(1) For purposes of this section:
(a) An “accountant” is a certified public accountant.
(b) A “client” is any person, public officer, corporation, association, or other organization or entity, either public or private, who consults an accountant with the purpose of obtaining accounting services.
(c) A communication between an accountant and her or his client is “confidential” if it is not intended to be disclosed to third persons other than:
1. Those to whom disclosure is in furtherance of the rendition of accounting services to the client.
2. Those reasonably necessary for the transmission of the communication.
(d) A “quality review” is a study, appraisal, or review of one or more aspects of the professional work of an accountant in the practice of public accountancy which is conducted by a professional organization for the purpose of evaluating quality assurance required by professional standards, including a quality assurance or peer review.
(e) A “review committee” is any person or persons who are not owners or employees of an accountant or firm that is the subject of a quality review and who carry out, administer, or oversee a quality review.
(2) A client has a privilege to refuse to disclose, and to prevent any other person from disclosing, the contents of confidential communications with an accountant when such other person learned of the communications because they were made in the rendition of accounting services to the client. This privilege includes other confidential information obtained by the accountant from the client for the purpose of rendering accounting advice.
(3) The privilege may be claimed by:
(a) The client.
(b) A guardian or conservator of the client.
(c) The personal representative of a deceased client.
(d) A successor, assignee, trustee in dissolution, or any similar representative of an organization, corporation, or association or other entity, either public or private, whether or not in existence.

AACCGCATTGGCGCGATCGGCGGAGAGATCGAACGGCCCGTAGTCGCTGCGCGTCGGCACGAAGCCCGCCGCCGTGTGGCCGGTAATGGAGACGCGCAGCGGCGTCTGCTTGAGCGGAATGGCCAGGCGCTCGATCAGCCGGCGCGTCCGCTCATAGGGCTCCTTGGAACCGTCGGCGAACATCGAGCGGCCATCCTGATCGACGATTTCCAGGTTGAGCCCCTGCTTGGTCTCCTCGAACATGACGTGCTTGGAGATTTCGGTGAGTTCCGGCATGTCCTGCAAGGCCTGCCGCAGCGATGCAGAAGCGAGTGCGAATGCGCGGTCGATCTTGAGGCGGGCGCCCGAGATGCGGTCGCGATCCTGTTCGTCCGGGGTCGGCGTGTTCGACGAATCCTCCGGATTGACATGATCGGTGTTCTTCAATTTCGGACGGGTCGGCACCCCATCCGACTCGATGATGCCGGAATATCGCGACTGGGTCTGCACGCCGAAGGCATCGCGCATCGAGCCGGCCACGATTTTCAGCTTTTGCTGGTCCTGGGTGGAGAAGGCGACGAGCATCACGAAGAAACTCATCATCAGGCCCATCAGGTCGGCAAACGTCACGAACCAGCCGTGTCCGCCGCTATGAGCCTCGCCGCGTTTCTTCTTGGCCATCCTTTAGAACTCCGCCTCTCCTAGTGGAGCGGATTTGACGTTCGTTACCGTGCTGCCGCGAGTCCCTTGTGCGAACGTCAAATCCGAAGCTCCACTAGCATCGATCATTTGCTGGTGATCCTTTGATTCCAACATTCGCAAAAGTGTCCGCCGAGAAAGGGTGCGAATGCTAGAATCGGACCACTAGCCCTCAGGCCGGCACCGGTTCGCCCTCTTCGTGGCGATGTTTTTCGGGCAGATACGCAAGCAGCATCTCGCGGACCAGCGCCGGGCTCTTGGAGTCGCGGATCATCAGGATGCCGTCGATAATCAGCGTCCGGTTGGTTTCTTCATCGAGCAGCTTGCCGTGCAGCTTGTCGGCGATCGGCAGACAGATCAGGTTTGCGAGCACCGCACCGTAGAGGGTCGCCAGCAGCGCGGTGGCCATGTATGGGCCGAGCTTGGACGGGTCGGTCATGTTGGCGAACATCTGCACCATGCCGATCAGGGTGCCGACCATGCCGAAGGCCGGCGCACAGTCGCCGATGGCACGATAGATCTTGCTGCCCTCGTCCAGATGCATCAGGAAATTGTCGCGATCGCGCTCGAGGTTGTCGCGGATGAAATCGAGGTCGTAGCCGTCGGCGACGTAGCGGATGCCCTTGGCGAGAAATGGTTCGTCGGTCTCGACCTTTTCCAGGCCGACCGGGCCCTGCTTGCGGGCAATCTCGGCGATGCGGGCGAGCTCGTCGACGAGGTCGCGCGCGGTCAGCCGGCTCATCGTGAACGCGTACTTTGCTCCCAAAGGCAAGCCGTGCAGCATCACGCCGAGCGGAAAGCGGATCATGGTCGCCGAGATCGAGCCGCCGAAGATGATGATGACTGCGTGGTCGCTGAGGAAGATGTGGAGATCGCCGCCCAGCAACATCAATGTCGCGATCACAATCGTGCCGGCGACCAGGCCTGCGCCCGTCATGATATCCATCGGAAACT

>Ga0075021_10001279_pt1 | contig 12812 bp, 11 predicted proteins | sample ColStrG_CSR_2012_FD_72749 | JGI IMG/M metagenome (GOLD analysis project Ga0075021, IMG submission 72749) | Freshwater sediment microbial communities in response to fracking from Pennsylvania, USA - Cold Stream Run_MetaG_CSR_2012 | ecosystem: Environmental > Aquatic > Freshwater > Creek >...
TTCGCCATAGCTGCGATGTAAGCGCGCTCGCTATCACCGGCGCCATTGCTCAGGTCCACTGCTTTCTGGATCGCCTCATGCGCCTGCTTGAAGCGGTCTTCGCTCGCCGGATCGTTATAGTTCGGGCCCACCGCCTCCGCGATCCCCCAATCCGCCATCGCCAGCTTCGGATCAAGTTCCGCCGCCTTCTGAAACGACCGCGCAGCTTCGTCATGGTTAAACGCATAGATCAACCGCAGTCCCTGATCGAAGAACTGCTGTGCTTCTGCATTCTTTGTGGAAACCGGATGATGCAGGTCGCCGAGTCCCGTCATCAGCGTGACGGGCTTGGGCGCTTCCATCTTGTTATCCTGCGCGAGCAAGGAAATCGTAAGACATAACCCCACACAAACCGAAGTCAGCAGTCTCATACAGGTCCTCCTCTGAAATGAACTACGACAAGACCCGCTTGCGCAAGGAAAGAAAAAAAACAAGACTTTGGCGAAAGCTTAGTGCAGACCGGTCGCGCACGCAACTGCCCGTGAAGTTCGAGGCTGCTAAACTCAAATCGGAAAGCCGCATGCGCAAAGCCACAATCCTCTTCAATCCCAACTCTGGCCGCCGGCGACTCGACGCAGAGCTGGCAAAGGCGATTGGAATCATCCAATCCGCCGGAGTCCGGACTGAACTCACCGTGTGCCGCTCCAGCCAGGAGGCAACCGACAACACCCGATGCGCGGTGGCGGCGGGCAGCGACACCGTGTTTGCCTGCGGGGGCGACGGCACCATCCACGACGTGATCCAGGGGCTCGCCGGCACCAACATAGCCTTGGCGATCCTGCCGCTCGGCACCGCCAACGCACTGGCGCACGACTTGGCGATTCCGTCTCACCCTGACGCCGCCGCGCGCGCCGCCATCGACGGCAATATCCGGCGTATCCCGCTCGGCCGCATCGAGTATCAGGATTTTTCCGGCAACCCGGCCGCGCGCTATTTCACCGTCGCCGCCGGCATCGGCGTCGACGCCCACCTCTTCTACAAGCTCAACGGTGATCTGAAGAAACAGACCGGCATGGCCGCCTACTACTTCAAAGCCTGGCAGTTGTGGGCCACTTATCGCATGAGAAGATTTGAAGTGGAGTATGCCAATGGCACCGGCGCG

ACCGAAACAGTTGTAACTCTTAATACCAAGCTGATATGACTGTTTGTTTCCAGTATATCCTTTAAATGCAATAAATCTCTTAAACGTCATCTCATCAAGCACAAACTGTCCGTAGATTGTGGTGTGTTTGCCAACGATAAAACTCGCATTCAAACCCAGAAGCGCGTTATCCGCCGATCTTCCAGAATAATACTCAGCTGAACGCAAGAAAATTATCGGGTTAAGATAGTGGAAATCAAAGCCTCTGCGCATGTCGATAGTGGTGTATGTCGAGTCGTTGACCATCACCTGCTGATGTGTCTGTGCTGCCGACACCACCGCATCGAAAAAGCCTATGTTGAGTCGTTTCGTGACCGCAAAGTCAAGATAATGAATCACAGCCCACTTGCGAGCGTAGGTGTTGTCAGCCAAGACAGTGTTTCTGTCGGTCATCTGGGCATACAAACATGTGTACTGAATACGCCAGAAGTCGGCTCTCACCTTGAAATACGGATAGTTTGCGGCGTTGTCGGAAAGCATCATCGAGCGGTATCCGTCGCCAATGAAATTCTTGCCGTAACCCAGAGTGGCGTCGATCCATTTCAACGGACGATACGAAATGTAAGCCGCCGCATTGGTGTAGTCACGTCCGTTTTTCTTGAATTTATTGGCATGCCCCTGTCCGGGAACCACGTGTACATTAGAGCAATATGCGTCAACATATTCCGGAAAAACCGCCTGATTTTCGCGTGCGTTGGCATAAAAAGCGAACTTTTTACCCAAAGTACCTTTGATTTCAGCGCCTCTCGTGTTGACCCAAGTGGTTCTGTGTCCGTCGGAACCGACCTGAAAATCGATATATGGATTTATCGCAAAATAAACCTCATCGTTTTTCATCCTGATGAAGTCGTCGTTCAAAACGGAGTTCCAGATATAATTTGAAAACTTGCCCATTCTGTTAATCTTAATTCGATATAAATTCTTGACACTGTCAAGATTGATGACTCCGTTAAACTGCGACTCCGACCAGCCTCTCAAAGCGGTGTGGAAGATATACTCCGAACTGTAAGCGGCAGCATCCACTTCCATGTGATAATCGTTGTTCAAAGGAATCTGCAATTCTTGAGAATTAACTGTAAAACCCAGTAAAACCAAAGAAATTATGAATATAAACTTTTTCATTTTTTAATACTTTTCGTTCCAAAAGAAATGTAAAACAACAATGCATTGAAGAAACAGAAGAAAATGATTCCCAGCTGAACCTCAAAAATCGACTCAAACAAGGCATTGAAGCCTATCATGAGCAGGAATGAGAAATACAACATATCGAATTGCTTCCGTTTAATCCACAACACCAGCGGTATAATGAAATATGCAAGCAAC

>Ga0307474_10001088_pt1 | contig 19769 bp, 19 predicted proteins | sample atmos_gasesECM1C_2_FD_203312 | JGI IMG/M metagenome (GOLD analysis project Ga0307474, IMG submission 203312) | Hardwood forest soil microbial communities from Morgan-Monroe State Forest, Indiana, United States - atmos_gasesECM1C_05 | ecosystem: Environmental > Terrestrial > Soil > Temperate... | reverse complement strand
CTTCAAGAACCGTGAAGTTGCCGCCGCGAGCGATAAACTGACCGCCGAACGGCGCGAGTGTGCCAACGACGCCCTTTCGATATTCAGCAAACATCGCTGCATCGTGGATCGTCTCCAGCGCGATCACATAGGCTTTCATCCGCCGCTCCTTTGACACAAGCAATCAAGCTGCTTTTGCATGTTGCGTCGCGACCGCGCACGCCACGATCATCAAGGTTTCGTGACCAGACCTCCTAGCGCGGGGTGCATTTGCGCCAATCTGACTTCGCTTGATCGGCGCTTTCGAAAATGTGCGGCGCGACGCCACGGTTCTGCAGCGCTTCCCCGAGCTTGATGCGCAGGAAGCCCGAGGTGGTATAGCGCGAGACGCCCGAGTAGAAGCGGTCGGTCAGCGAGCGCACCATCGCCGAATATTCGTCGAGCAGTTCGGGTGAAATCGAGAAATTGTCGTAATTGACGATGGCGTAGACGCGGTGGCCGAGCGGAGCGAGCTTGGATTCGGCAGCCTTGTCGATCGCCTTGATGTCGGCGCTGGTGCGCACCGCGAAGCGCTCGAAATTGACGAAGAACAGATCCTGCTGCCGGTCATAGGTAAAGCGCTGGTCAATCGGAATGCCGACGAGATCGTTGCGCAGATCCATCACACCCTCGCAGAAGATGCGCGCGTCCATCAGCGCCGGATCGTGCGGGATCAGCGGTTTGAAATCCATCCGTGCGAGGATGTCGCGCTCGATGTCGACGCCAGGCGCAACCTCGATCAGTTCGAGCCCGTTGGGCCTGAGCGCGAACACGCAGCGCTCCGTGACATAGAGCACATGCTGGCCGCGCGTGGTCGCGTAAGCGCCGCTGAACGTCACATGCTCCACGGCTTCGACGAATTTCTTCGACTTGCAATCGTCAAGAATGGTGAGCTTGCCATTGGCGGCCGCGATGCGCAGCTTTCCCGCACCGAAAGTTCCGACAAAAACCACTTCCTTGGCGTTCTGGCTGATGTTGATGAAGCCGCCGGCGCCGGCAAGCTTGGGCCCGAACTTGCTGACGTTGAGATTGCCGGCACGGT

(e) The accountant, but only on behalf of the client. The accountant’s authority to claim the privilege is presumed in the absence of contrary evidence.
(4) There is no accountant-client privilege under this section when:
(a) The services of the accountant were sought or obtained to enable or aid anyone to commit or plan to commit what the client knew or should have known was a crime or fraud.
(b) A communication is relevant to an issue of breach of duty by the accountant to her or his client or by the client to her or his accountant.
(c) A communication is relevant to a matter of common interest between two or more clients, if the communication was made by any of them to an accountant retained or consulted in common when offered in a civil action between the clients.
(5) Communications are not privileged from disclosure in any disciplinary investigation or proceeding conducted pursuant to this act by the department or before the board or in any judicial review of such a proceeding. In any such proceeding, a certified public accountant or public accountant, without the consent of her or his client, may testify with respect to any communication between the accountant and the accountant’s client or be compelled, pursuant to a subpoena of the department or the board, to testify or produce records, books, or papers. Such a communication disclosed to the board and records of the board relating to the communication shall for all other purposes and proceedings be a privileged communication in all of the courts of this state.
(6) The proceedings, records, and workpapers of a review committee are privileged and are not subject to discovery, subpoena, or other means of legal process or to introduction into evidence in a civil action or arbitration, administrative proceeding, or state accountancy board proceeding. A member of a review committee or person who was involved in a quality review may not testify in a civil action or arbitration, administrative proceeding, or state accountancy board proceeding as to any matter produced or disclosed during the quality review or as to any findings, recommendations, evaluations, opinions, or other actions of the review committee or any members thereof. Public records and materials prepared for a particular engagement are not privileged merely because they were presented during the quality review. This privilege does not apply to disputes between a review committee and a person subject to a quality review.